When you remember who you are, you know that enlightened and evolved people never sacrifice your self esteem to strengthen their own position. If someone tries to control you through complaints and criticism, remember it’s just who they are being, not who they are, and get on with your day.

Some Tips
When you start to feel bad because you… fell off the wagon, missed a deadline, forgot a meeting, didn’t exercise, said something stupid, hurt someone’s feelings, ran over a squirrel, spent too much money, ate fried food, or someone spat in your face – refuse to think one bad thing about yourself for any reason, no matter what you did or didn’t do.

When you calm down a bit, think about something that makes you happy. A good book, a pretty landscape, your grandchildren, your upcoming vacation.

If that bad feeling comes up again, stop it. Keep thinking about things that make you feel better. Over and over again, for as long as it takes.

This sounds simple but it can be really tough at first. Your old “beat yourself up” habits will surface a number of times. Just let that be OK too! The trick is not to criticize yourself about anything!!

If it seems impossible, try this until you get the feel for feeling better.

Say to yourself, I am going to feel bad for one minute (or five if it’s really intense, but no longer).

After the moment of self punishment, sit down and write yourself a note about what you can do differently next time. What you are going for here is supportive, positive self coaching. Do not write about what you did wrong or how sorry you feel. None of that makes any difference because it’s over. What somebody else thinks about it doesn’t make any difference either because it’s over. They’ve probably forgotten about it by now anyway and have gone back to dwelling on their own problems.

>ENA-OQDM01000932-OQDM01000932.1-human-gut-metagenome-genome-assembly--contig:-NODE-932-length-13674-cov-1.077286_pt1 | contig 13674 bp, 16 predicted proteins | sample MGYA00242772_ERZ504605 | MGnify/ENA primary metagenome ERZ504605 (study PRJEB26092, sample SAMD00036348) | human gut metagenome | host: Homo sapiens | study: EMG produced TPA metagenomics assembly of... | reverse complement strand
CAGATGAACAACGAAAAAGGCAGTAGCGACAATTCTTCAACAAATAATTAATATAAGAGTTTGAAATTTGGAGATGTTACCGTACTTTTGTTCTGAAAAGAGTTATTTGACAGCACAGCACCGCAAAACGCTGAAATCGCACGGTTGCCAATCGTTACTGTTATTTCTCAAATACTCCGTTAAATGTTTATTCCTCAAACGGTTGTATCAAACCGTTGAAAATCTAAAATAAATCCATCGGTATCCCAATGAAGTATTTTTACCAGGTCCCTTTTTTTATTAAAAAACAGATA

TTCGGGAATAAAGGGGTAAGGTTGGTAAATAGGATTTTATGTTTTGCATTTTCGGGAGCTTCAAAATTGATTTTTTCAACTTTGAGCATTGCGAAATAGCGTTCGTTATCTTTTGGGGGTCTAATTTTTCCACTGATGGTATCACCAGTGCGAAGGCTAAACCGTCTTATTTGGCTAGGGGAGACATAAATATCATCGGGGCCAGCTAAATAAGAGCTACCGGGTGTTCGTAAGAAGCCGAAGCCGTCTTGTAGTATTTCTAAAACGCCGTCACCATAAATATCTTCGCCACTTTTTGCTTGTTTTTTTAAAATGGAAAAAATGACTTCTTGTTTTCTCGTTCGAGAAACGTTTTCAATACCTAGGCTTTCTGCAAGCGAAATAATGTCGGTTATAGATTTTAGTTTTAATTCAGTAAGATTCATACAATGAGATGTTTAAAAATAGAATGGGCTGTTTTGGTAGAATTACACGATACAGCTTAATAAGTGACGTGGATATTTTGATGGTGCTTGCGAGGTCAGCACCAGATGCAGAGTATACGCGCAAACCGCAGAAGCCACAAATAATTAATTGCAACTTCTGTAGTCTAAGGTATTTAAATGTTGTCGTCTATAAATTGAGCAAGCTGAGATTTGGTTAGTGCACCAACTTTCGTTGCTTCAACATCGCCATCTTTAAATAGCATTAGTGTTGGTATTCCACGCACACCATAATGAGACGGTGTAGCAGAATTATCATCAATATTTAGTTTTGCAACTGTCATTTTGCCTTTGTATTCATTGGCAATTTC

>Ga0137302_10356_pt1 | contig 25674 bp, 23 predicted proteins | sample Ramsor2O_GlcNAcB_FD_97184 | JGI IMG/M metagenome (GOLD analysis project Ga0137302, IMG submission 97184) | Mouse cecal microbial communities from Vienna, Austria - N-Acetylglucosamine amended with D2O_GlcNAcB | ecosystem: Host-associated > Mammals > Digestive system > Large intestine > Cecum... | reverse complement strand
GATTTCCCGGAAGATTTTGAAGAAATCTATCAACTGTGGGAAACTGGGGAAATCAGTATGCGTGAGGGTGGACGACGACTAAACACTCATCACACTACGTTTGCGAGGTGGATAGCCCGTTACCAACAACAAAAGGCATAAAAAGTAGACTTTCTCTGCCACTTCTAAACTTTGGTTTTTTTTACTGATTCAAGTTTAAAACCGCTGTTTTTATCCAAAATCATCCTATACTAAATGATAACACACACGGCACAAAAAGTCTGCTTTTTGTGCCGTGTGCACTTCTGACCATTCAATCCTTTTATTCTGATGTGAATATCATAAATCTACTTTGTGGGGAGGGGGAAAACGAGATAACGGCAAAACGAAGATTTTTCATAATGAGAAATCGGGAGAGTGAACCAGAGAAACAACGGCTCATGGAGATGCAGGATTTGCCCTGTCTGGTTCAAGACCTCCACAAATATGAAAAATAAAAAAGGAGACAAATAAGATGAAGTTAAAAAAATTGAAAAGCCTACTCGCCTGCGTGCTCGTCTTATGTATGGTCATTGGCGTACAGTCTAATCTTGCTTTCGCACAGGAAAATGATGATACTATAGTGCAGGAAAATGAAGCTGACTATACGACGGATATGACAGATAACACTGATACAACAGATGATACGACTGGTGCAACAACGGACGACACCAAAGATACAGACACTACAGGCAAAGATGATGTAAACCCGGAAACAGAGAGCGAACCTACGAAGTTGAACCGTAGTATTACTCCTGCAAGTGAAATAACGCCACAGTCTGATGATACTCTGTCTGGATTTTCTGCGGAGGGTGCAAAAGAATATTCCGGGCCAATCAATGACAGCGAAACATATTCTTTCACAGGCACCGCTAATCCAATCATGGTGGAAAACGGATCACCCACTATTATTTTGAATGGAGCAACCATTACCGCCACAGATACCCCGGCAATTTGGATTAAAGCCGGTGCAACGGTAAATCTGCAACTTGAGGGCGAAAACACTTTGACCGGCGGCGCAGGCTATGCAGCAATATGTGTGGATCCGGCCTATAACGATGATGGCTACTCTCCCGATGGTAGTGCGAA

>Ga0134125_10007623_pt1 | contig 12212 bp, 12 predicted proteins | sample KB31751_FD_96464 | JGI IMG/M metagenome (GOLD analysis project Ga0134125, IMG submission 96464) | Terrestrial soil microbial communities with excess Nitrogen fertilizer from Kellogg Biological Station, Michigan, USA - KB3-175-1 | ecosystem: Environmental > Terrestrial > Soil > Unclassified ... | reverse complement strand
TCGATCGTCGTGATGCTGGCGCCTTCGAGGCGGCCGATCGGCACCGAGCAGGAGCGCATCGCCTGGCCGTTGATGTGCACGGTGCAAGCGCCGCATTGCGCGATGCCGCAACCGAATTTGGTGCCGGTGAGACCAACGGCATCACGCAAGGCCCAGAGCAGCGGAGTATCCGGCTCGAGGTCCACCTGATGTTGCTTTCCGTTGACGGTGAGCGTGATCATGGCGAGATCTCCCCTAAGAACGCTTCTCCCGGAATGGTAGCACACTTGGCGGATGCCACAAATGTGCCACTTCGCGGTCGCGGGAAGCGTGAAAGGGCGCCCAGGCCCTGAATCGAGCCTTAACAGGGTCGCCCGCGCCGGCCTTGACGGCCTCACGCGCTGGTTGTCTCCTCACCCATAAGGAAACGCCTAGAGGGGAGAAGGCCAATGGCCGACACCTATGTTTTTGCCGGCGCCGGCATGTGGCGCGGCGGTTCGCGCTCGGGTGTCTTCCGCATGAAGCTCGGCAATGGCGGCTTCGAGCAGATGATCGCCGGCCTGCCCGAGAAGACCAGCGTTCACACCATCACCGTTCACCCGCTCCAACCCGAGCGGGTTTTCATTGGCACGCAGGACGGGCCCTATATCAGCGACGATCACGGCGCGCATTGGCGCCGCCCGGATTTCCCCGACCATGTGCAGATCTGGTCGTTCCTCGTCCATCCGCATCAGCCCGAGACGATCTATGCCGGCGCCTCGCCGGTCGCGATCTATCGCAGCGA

Write down straightforward information about what you can do differently next time. If you are worried whether or not you will do anything different next time, or even convinced that you won’t, let it go. It doesn’t matter if you will or you won’t. You are just trying to diffuse the energetic connection between what happened and how you feel about yourself right now.

If there’s nothing you can do differently next time, then write about your favorite video game, or something funny your friend said on the phone last night. Or write about your first kiss, or what it would feel like to win the lottery.

The point is to stop invaliding yourself and start feeling better. That’s it. That shift of energy from “I AM bad” to “I AM good” is all you are going for.

If you can’t stop and write when bad feelings are rushing at you, then do what you can to distract yourself. Imagine talking to your favorite teacher from the seventh grade who offered you some guidance or reassurance. If you don’t have a favorite teacher (parent, uncle, or neighbor) who used to make you feel accepted and treated you with respect, then make one up!

In time, all you’ll have to say to yourself is, “I’m not going to feel bad about this. I am going to be fine about this right now, and for the rest of the day anyway.”

It’s been said that we spend our adult years trying to get over our childhoods. But that’s not good enough for a conscious creator. To get what you want you have to outgrow your past and intentionally and continuously create your future.

Choosing to be gentle with yourself instead of beating yourself up is a big step in that direction. You are part of God and you are here to expand The Universe. There is nothing to judge and nothing to regret. So stop beating yourself up and let the good stuff in!’